Monitoring activities

Why do we monitor early childhood education and care services?

We monitor compliance with legislative requirements to ensure the safety, health and wellbeing of children attending education and care services.

Monitoring is a proactive way of assessing and influencing compliance with the Education and Care Services National Law Act (South Australia) 2010 (National Law SA) and the Education and Care Services National Regulations 2011 (National Regulations).

Information gathered from monitoring activities is used to identify strengths, weaknesses and opportunities for continuous improvement in the delivery of quality services and to understand broader regulatory trends and issues.

Monitoring can be scheduled or unscheduled and can be conducted on site or via video or telephone conference.

What are monitoring activities?

Our monitoring activities include:

  • assessment and rating
  • targeted campaigns
  • monitoring visits
  • data analysis
  • notifications and complaints
  • investigations

These are described in more detail in our compliance and enforcement policy.

How does the Board decide which services to monitor?

A variety of factors are taken into consideration when selecting services. This includes, but is not limited to:

  • compliance history of the regulated party
  • notification of a serious incident or complaint
  • recent changes to service approval
  • new service approval
  • service type
  • quality rating

What can you expect during a monitoring visit?

A regulatory officer will explain the reason for the visit and will request to sight documentation, hold discussions and observe educator practice. Regulatory officers will also request to view the service Quality Improvement Plan (QIP) during a monitoring visit.

Monitoring visits also assess performance against our regulatory priorities.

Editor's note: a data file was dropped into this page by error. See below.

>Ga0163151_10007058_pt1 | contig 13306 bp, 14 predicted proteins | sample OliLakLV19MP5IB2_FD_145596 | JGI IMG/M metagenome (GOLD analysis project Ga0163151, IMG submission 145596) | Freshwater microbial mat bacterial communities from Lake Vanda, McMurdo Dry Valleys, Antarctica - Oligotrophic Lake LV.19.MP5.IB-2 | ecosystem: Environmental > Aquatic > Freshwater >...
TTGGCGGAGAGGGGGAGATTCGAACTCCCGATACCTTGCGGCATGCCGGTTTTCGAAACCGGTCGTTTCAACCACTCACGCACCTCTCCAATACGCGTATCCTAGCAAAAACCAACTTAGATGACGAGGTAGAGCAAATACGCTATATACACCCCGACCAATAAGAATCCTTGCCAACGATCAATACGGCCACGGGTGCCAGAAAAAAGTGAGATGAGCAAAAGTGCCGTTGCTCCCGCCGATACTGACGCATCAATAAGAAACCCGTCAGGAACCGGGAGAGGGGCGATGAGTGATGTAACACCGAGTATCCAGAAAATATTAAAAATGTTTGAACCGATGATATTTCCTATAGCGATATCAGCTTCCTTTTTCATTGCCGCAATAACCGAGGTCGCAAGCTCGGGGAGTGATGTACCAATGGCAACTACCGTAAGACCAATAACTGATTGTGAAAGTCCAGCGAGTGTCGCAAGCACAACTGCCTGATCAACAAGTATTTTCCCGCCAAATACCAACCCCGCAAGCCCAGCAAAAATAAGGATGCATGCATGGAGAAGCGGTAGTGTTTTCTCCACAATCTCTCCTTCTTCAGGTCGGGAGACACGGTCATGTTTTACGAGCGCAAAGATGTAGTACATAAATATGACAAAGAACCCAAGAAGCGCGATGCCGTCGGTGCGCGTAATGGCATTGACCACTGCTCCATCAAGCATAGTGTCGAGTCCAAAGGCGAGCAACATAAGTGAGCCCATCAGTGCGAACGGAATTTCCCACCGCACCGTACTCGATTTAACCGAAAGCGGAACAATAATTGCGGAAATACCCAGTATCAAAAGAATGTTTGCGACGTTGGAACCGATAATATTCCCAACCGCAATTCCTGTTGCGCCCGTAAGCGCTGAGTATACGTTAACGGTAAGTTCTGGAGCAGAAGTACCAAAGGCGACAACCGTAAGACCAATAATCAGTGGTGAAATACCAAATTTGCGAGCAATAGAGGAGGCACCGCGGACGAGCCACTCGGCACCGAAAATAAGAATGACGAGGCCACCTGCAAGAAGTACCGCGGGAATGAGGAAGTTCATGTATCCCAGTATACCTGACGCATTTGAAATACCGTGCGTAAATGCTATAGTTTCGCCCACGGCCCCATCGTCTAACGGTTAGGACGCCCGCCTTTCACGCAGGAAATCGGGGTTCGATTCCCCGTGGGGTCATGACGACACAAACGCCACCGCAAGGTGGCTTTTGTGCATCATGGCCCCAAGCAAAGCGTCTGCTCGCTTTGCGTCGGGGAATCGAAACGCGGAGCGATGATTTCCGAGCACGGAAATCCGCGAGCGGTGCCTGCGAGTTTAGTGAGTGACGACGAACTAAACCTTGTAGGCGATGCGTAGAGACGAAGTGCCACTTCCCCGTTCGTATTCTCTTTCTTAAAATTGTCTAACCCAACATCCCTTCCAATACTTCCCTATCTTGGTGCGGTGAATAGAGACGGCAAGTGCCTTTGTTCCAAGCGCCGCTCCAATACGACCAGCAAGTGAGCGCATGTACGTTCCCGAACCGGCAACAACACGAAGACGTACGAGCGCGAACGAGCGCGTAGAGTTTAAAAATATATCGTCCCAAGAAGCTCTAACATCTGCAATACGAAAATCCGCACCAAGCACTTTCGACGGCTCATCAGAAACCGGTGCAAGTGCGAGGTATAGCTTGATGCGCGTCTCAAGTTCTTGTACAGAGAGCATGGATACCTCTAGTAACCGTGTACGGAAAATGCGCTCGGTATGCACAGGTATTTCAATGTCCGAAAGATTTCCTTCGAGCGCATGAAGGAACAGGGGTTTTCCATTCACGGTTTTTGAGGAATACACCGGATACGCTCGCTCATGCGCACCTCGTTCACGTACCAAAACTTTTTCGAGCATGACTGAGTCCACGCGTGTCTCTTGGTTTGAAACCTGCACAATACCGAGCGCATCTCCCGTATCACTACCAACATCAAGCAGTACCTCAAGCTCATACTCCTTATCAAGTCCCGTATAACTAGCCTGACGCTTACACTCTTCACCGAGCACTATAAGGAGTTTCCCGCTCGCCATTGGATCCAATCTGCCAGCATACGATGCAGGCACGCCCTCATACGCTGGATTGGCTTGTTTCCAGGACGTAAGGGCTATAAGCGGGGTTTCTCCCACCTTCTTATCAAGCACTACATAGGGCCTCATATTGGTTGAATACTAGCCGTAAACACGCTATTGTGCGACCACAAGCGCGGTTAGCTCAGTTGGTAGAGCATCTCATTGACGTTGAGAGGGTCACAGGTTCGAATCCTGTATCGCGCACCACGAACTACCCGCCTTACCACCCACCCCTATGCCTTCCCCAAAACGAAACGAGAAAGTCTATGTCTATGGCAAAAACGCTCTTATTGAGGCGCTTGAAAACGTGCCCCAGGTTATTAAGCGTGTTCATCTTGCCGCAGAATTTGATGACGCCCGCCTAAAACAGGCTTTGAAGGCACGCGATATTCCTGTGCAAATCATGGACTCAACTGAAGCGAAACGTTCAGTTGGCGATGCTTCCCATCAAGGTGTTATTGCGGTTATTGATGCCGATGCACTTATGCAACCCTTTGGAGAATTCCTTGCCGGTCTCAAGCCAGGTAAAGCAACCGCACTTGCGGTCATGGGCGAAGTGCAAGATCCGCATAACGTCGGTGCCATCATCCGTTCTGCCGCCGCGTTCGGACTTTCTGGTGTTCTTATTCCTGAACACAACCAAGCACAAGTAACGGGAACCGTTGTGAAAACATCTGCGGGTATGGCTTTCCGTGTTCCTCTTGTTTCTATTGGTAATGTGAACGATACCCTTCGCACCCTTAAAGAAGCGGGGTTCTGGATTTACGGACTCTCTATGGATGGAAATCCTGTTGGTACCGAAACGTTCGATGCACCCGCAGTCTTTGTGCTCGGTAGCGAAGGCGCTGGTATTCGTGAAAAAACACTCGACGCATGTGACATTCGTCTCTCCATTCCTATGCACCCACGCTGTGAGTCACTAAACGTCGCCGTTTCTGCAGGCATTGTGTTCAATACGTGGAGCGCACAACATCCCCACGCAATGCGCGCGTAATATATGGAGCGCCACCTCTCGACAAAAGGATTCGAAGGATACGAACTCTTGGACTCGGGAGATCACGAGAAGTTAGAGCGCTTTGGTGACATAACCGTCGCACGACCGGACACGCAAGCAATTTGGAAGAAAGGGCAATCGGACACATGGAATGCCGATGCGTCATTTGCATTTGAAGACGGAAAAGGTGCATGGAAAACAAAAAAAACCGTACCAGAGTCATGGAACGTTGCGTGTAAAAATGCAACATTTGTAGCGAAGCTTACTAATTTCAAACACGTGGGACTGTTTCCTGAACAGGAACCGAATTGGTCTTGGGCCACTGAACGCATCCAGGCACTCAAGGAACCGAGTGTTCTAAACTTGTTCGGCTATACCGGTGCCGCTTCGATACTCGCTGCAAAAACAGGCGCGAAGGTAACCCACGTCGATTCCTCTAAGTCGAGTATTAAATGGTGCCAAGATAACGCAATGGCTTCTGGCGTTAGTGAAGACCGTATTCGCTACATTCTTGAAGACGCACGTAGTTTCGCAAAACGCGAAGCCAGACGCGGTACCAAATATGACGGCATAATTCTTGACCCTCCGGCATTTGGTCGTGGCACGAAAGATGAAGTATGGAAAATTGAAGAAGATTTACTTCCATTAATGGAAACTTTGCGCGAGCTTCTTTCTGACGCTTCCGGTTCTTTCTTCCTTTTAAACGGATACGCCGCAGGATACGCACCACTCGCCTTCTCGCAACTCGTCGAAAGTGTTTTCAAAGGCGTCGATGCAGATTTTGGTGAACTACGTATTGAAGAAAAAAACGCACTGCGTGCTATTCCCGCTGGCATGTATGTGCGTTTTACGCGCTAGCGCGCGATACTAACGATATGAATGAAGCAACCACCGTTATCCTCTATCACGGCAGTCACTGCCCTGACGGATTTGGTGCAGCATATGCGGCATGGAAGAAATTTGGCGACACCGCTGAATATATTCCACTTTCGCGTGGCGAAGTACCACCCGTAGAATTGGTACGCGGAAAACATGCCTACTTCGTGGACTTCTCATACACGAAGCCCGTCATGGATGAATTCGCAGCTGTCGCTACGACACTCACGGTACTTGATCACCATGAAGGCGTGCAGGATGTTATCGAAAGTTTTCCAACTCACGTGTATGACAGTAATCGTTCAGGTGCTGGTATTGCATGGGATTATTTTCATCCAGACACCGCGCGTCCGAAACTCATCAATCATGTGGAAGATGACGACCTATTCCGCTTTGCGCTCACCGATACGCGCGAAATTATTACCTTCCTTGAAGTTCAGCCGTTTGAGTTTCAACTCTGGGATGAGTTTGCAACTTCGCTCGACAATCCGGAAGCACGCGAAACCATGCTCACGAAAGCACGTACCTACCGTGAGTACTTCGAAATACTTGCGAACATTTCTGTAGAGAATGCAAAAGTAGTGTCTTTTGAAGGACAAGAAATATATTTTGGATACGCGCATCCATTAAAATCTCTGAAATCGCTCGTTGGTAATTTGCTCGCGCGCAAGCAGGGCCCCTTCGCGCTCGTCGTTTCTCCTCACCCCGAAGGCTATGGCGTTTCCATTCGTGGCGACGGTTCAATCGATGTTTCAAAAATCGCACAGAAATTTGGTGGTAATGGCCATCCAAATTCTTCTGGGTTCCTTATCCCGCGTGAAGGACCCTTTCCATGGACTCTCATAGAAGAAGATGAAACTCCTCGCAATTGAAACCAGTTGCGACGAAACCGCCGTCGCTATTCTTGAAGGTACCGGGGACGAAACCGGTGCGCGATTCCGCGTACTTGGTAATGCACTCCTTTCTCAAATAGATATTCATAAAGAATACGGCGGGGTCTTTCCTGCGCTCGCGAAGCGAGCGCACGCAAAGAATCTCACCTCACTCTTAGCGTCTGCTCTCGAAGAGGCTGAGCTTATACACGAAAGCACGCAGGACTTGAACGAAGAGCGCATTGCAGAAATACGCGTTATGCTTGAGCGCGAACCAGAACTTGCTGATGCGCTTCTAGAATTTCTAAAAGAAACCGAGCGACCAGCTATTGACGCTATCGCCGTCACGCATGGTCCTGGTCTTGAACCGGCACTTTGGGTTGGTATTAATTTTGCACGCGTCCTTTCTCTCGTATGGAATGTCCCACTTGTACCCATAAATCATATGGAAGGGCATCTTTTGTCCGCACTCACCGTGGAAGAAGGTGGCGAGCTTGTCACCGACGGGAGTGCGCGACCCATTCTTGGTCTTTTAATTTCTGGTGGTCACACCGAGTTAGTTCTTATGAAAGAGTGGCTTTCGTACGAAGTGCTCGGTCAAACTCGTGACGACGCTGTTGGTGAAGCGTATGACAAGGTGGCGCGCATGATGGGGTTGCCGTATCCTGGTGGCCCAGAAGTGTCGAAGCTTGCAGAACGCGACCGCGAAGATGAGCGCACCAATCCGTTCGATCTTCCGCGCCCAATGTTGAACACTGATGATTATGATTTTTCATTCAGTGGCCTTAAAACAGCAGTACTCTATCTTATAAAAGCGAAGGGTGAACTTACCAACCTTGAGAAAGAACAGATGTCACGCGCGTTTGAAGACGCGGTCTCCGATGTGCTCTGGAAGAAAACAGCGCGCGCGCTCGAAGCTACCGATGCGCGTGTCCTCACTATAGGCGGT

A monitoring visit, that is not an assessment and rating visit, generally takes about an hour. The length of the visit will depend on reason for the visit and any identified non-compliance during the visit.

Service pre-approval visits occur as part of the application assessment and determination process and take around an hour. During the visit the regulatory officer will view the site layout, including exits, outdoor and indoor physical environments, staffing and administration arrangements and policies to ensure the service meets the requirements of the National Law and Regulations.

A post-approval visit occurs within 6 months of a new service opening and has an educational focus on the service’s QIP; timely, accurate and well-documented notifications; the assessment and rating process and regulatory priorities.

What happens if non-compliance is detected at a service?

The regulatory officer will conduct a risk assessment to determine an appropriate and proportionate regulatory response.  This risk assessment considers the seriousness of the matter, compliance history of the regulated party, the service’s attitude and response to the non-compliance and the risk of potential non-compliance in the future.

When non-compliance is identified, an regulatory officer may:

  • require the service to take immediate action to safeguard children.
  • provide education and guidance to support the service to achieve voluntary compliance.
  • require the service to submit evidence or a written statement to demonstrate that compliance has been achieved.
  • recommend to the Registrar that further statutory sanctions are issued.

Further information can be found in our compliance and enforcement policy.